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African Civil Society position paper on HIV and AIDS in Africa: Moving to Action

We, African civil society organizations comprising organizations and networks of people living with HIV, young people, women, religious leaders and community workers at the frontline of the fight against AIDS, met in Abuja, Nigeria on April 10 to 12 2006 to develop a consolidated position for use during the review processes of the Abuja Declaration and Framework Plan for action, and the United Nations General Assembly Special Session on AIDS (UNGASS) Declaration of Commitment (DoC), and to chart a way forward regarding access for all people requiring information and services related to

HIV prevention, care, support and treatment. This statement reflects the outcomes of these deliberations, as well as the sentiments of the undersigned African Civil Society Organisations.

Johannesburg Declaration of the 3rd Ordinary Session of the AU Conference on Ministers of Health, J'burg, S.A, 9-13 April 2007

Johannesburg Declaration of the 3rd Ordinary Session of the AU Conference on Ministers of Health,  J'burg, S.A, 9-13 April 2007

 

We, Ministers of Health of the African Union, meeting at the 3rd Ordinary Session of our conference in Johannesburg, South Africa, 9 -13 April 2007 under the theme Strengthening of Health Systems for Equity and Development”;

Africa’s Orphaned and Vulnerable Generations; Children Affected by AIDS

Africa’s Orphaned and Vulnerable Generations: Children Affected by AIDS is an update of the 2003 report Africa’s Orphaned Generations. It incorporates new and refined estimates of the number of children orphaned in sub-Saharan Africa, as well as current research on the impact of AIDS and orphaning. Information about orphans in the region has increased significantly in recent years and research has become more rigorous. And, while information on other vulnerable children in the region lags far behind, the situation of some well-defined groups, such as children living with chronically ill parents, is now being studied more systematically.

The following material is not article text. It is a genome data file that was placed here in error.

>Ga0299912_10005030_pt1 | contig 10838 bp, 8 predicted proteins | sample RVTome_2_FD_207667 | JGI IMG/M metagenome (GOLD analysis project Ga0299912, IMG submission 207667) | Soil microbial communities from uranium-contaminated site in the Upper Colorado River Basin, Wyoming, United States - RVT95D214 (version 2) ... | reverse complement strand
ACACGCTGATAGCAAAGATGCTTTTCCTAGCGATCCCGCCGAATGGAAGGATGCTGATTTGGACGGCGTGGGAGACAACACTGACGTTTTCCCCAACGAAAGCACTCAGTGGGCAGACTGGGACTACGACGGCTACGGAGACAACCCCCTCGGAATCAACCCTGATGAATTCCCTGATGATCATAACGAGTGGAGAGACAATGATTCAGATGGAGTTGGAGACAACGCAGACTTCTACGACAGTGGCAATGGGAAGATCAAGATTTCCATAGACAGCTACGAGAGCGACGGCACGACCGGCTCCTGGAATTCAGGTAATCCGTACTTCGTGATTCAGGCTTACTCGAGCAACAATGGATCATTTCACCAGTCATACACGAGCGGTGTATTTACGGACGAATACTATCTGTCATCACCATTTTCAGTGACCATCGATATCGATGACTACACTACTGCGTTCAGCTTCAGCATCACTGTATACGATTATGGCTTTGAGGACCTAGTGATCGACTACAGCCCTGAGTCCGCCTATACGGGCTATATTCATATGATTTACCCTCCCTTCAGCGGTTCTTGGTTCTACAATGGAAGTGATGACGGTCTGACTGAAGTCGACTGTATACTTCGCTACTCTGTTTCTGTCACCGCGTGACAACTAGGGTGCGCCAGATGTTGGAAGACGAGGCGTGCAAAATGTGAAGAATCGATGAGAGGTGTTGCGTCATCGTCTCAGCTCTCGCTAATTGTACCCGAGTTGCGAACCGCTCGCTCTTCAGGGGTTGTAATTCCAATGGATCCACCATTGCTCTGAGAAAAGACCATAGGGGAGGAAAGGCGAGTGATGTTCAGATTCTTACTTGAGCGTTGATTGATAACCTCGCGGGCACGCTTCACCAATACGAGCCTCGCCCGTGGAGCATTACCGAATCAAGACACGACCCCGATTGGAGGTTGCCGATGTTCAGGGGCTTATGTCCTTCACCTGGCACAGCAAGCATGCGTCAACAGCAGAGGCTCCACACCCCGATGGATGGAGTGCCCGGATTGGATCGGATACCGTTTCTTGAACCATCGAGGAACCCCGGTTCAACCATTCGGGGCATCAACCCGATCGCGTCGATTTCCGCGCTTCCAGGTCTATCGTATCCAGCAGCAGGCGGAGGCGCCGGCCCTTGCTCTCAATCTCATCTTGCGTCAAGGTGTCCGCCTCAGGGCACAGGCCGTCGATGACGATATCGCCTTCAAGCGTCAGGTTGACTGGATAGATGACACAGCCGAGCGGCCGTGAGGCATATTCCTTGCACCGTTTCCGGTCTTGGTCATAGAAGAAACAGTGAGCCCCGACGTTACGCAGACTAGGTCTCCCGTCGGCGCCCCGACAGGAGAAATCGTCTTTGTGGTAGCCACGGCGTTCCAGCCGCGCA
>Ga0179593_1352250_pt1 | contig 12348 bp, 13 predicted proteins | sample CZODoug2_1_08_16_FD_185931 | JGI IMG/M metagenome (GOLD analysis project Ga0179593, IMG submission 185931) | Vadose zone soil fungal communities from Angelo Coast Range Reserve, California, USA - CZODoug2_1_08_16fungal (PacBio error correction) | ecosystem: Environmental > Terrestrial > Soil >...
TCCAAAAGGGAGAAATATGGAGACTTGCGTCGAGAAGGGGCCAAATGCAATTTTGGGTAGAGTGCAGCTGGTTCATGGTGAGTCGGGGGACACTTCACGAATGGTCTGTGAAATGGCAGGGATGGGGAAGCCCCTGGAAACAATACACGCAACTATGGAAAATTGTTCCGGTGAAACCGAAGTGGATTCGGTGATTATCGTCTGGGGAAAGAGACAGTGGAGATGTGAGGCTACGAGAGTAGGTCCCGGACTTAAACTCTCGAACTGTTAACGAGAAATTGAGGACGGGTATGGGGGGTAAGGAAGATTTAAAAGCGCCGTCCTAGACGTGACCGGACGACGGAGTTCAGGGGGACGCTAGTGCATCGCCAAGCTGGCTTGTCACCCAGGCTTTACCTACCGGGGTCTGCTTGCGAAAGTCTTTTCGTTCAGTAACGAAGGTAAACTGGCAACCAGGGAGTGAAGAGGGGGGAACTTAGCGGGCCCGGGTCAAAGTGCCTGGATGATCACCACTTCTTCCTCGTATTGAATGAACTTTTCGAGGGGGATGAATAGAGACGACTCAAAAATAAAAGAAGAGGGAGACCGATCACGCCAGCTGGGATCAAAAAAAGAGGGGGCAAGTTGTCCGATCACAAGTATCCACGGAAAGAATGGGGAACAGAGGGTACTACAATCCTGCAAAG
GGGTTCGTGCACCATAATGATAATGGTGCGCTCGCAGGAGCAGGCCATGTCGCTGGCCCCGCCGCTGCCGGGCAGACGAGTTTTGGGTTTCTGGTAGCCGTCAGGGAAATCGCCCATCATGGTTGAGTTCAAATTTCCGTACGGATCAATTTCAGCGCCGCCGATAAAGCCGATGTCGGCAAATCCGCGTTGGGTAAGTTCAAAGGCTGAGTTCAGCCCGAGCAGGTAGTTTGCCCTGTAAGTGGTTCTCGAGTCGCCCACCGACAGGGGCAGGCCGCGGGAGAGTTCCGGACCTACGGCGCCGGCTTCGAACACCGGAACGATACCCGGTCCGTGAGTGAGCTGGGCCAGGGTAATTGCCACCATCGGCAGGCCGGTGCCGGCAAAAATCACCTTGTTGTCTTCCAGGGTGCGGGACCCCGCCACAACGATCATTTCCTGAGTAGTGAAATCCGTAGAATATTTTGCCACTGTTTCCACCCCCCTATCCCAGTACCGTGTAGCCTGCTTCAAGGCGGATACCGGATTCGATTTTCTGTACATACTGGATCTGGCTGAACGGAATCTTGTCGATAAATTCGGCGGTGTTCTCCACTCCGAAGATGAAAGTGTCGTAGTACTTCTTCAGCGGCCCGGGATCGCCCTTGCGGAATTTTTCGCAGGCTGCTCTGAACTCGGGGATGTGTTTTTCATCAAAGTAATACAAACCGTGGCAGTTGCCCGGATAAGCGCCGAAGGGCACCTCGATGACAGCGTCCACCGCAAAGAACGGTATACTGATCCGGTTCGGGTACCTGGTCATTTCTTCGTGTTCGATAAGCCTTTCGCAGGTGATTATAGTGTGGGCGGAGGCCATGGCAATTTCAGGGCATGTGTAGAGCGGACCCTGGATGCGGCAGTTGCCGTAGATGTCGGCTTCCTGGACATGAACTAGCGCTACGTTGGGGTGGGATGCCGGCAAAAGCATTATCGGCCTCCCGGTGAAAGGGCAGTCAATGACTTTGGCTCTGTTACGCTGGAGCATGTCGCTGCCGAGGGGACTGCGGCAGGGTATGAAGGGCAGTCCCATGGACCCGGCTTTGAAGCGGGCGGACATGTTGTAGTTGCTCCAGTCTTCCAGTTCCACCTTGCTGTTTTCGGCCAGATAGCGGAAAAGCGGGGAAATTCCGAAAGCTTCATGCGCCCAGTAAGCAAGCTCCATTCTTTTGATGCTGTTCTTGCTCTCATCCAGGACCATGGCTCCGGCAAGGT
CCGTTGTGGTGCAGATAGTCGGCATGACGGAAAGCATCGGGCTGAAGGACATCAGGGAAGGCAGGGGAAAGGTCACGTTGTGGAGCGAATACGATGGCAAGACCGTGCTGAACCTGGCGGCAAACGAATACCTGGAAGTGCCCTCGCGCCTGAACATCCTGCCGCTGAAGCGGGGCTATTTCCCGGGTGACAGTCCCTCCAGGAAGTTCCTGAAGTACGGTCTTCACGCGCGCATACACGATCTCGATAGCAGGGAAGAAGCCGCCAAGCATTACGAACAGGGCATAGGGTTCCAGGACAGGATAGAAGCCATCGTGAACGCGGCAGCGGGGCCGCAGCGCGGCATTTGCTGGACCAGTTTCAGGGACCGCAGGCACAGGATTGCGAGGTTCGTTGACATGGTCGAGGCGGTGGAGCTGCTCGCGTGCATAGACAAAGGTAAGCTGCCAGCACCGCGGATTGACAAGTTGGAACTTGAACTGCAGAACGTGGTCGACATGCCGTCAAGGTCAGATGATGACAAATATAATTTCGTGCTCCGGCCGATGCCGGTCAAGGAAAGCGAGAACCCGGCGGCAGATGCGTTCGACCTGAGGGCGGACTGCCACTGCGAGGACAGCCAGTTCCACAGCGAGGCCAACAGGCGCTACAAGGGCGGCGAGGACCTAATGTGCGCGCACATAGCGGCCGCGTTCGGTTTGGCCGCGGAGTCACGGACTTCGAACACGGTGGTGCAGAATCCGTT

Protocol to the African Charter on Human and Peoples' Rights on the Rights of Women in Africa

The States Parties to this Protocol,

 

CONSIDERING that Article 66 of the African Charter on Human and Peoples' ights provides for special protocols or agreements, if necessary, to supplement the provisions of the African Charter, and that the Assembly of eads of State and Government of the Organization of African Unity meeting in its Thirty-first Ordinary Session in Addis Ababa, Ethiopia, in June 995, endorsed by resolution AHG/Res.240 (XXXI) the recommendation of the African Commission on Human and Peoples' Rights to elaborate a protocol on the Rights of Women in Africa;

The Second International Policy Conference on the African Child: Violence Against Girls in Africa

The report echoes the voices of African girls who have experienced violence - voices that often remain unheard. In doing so, it aims to enable them to reach policy-makers who can effect change on their behalf. Their voices are reinforced by the quantitative information from the surveys commissioned by The African Child Policy Forum to identify the magnitude of the problem of violence against girls. But it is important to remember that this report is not just a statistical synthesis and analysis. It is about real lives and about girls whose experiences of violence are very real; Josephine Wambui Mwangi from Kenya actually did receive a beating at school so severe that she died; 10-year-old Musa from Sierra Leone was really left to look after herself after rebels took her brother and sister away. The report's purpose is not to dwell on how and why we are failing girls in Africa. Rather, it is a call for action - to acknowledge our individual and collective responsibility to protect all children and meet the challenge of ending violence against girls in Africa.

African Directory of Health Information Rersource Centres, 1st Edition

This is the first edition of the largest global listing of health information resource centres, with data pertaining to about 1,000 centres. As an ongoing activity, we aim to refine the data, and invite all readers to suggest improvements and provide better information. Given time and resource constraints, it was impossible to verify data in any way. The information was included exactly as it was submitted by the questionnaire respondent. Thus, these data are only as good as the respondents’ knowledge and ability to express themselves in their chosen language. The HID project cannot be held responsible for
inaccurate, misleading or out-of-date information in the Directory.
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